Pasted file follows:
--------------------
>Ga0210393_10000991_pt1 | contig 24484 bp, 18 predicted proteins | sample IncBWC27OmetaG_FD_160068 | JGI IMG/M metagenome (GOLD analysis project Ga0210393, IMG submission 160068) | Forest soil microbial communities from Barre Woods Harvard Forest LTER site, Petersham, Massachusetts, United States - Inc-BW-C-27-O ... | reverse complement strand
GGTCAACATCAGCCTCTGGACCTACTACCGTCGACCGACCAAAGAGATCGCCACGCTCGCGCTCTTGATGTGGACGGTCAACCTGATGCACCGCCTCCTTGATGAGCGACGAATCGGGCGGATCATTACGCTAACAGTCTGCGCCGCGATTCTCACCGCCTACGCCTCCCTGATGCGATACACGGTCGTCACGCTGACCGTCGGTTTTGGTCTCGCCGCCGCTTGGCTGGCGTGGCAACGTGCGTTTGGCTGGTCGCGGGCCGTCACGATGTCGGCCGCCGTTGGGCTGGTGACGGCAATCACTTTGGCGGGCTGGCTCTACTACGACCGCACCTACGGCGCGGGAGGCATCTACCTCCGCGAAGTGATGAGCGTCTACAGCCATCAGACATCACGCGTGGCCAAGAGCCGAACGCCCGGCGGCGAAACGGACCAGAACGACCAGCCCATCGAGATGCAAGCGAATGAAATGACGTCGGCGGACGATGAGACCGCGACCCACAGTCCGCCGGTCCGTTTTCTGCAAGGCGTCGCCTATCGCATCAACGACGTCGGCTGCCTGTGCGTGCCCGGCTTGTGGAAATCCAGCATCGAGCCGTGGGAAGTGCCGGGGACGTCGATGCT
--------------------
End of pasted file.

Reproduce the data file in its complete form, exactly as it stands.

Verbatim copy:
>Ga0210393_10000991_pt1 | contig 24484 bp, 18 predicted proteins | sample IncBWC27OmetaG_FD_160068 | JGI IMG/M metagenome (GOLD analysis project Ga0210393, IMG submission 160068) | Forest soil microbial communities from Barre Woods Harvard Forest LTER site, Petersham, Massachusetts, United States - Inc-BW-C-27-O ... | reverse complement strand
GGTCAACATCAGCCTCTGGACCTACTACCGTCGACCGACCAAAGAGATCGCCACGCTCGCGCTCTTGATGTGGACGGTCAACCTGATGCACCGCCTCCTTGATGAGCGACGAATCGGGCGGATCATTACGCTAACAGTCTGCGCCGCGATTCTCACCGCCTACGCCTCCCTGATGCGATACACGGTCGTCACGCTGACCGTCGGTTTTGGTCTCGCCGCCGCTTGGCTGGCGTGGCAACGTGCGTTTGGCTGGTCGCGGGCCGTCACGATGTCGGCCGCCGTTGGGCTGGTGACGGCAATCACTTTGGCGGGCTGGCTCTACTACGACCGCACCTACGGCGCGGGAGGCATCTACCTCCGCGAAGTGATGAGCGTCTACAGCCATCAGACATCACGCGTGGCCAAGAGCCGAACGCCCGGCGGCGAAACGGACCAGAACGACCAGCCCATCGAGATGCAAGCGAATGAAATGACGTCGGCGGACGATGAGACCGCGACCCACAGTCCGCCGGTCCGTTTTCTGCAAGGCGTCGCCTATCGCATCAACGACGTCGGCTGCCTGTGCGTGCCCGGCTTGTGGAAATCCAGCATCGAGCCGTGGGAAGTGCCGGGGACGTCGATGCT